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Details of Grant 

EPSRC Reference: EP/W032279/1
Title: Enabling the Cultural Shift to Materials 4.0
Principal Investigator: Race, Dr C P
Other Investigators:
Todd, Professor I Christofidou, Dr K
Researcher Co-Investigators:
Project Partners:
Department: Materials
Organisation: University of Manchester, The
Scheme: Standard Research - NR1
Starts: 01 November 2021 Ends: 31 March 2022 Value (£): 650,508
EPSRC Research Topic Classifications:
Research approaches
EPSRC Industrial Sector Classifications:
Related Grants:
Panel History:
Panel DatePanel NameOutcome
11 Nov 2021 ESPRC Digital Research Infrastructure Phase 1 Assurance Panel 11th November 2021 Announced
Summary on Grant Application Form
We urgently need ever more highly optimised materials to overcome current economic and societal challenges, in particular decarbonising the economy. A number of proposed net-zero CO2 technologies are expected to be introduced in the next 5 years but some of the materials they require are not yet at our disposal and traditional materials development cycles can be as long as 20 years. Given the time constraints, new approaches to material development are essential. Data-centric methods of materials design will allow us to maximise the insight we extract from the fruits of expensive research, both by providing new routes to understanding and by ensuring that traditional methods can draw upon the largest possible repository of information.

A key barrier to greater exploitation of data-centric methods of materials development is the lack of robust databases of significant scale. Collectively, we generate new materials data at a colossal rate, and at significant cost. To be useful, this data must be available for interrogation. The more available it is, the more information may be extracted from it. Unfortunately, by default, scientific data tends only to be available to its immediate originators. As scientists, we often produce our data to answer only certain narrowly defined questions and so we tend only to extract a small fraction of the information from our expensively obtained results before they are lost to posterity. Much of the value in our data is never realised.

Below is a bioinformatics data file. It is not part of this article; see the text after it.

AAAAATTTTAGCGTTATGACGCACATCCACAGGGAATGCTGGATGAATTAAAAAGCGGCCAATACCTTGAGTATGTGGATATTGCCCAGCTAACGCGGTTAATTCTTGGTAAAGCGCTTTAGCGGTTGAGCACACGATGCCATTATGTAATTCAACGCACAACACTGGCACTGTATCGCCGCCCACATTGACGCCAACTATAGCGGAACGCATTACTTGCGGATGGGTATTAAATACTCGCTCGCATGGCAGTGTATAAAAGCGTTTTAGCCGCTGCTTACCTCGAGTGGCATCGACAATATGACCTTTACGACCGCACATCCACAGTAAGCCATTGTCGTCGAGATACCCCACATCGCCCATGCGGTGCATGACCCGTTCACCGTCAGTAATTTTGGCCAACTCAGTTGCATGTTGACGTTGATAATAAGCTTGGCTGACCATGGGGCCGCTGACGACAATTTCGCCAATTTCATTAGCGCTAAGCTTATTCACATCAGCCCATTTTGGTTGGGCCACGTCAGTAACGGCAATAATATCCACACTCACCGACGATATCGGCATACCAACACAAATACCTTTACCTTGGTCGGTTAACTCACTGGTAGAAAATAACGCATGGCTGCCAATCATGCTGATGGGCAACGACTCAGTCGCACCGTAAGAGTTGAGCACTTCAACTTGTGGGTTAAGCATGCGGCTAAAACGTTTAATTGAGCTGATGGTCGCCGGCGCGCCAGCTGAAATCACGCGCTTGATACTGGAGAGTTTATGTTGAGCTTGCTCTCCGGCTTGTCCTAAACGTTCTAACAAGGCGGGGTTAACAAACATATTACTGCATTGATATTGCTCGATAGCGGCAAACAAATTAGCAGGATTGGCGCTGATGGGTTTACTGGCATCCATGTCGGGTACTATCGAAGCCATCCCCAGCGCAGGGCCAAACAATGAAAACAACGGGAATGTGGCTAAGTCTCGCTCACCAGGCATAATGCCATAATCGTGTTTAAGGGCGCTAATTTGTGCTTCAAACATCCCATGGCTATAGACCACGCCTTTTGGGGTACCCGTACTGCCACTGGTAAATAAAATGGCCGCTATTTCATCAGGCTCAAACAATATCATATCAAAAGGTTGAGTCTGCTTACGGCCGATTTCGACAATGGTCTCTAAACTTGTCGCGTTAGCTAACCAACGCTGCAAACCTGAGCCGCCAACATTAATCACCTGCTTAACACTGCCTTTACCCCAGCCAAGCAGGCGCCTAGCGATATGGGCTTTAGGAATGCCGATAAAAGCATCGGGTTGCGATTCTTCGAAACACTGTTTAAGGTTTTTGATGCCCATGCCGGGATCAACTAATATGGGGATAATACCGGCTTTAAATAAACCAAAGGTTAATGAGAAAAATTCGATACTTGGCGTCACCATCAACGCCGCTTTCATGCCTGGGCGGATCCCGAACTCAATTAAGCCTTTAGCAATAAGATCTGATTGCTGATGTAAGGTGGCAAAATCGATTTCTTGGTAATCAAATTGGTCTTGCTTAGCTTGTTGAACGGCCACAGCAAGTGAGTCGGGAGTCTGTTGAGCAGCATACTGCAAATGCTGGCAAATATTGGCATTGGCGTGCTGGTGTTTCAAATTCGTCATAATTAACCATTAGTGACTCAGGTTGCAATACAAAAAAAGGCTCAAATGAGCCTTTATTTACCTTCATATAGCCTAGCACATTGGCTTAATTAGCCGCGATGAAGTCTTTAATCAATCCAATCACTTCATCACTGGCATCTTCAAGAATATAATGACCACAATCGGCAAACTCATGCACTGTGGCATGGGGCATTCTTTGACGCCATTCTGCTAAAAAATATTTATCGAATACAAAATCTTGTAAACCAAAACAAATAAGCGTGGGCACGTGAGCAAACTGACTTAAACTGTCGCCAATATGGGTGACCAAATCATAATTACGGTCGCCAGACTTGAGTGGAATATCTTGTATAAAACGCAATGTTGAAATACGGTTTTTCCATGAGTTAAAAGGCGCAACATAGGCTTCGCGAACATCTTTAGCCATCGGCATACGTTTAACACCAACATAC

To enable new ways of working we need to ensure that data is kept in a suitable form, safely stored and referenced from an open database which can be searched on the basis of metadata, which fully describes the nature of the data and how it was acquired. And someone must take responsibility for the curation of this database. There are several key pieces to successfully realizing these changes: we need the infrastructure (both hardware and software) that will store both research data and the databases that index them; we need clear, well-designed processes by which data can be stored and registered, along with suitable metadata; we need to encourage and support the changes in behaviour that will be required within our community to adopt best practice.

This programme of research will:

- Establish the repository infrastructure required to begin storing data generated within the Royce Institute.

- Develop and deploy software for the indexing of materials data and link it to the data storage repository.

- Employ data curation specialists to facilitate the introduction of the storage and indexing systems and to advocate for the adoption of new modes of practice in the research community.

- Ensure that the databases and software tools that we develop are open to exploitation by the whole materials science community.

- Support pilot projects which will pump-prime the new infrastructure with a critical mass of data and develop the new tools and practices to make use of it.

The project will consist of two strands. The first work package (WP) will put in place the hardware and software infrastructure required to properly manage and exploit our materials data and provide dedicated curation resource to help establish its use. The second will fund a broad range of community-led pilot projects that will establish the use of the infrastructure in WP1, develop new tools and processes for exploitation of materials data or establish proof of concept for data-centric methods.

Key Findings
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Potential use in non-academic contexts
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Date Materialised
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Organisation Website: http://www.man.ac.uk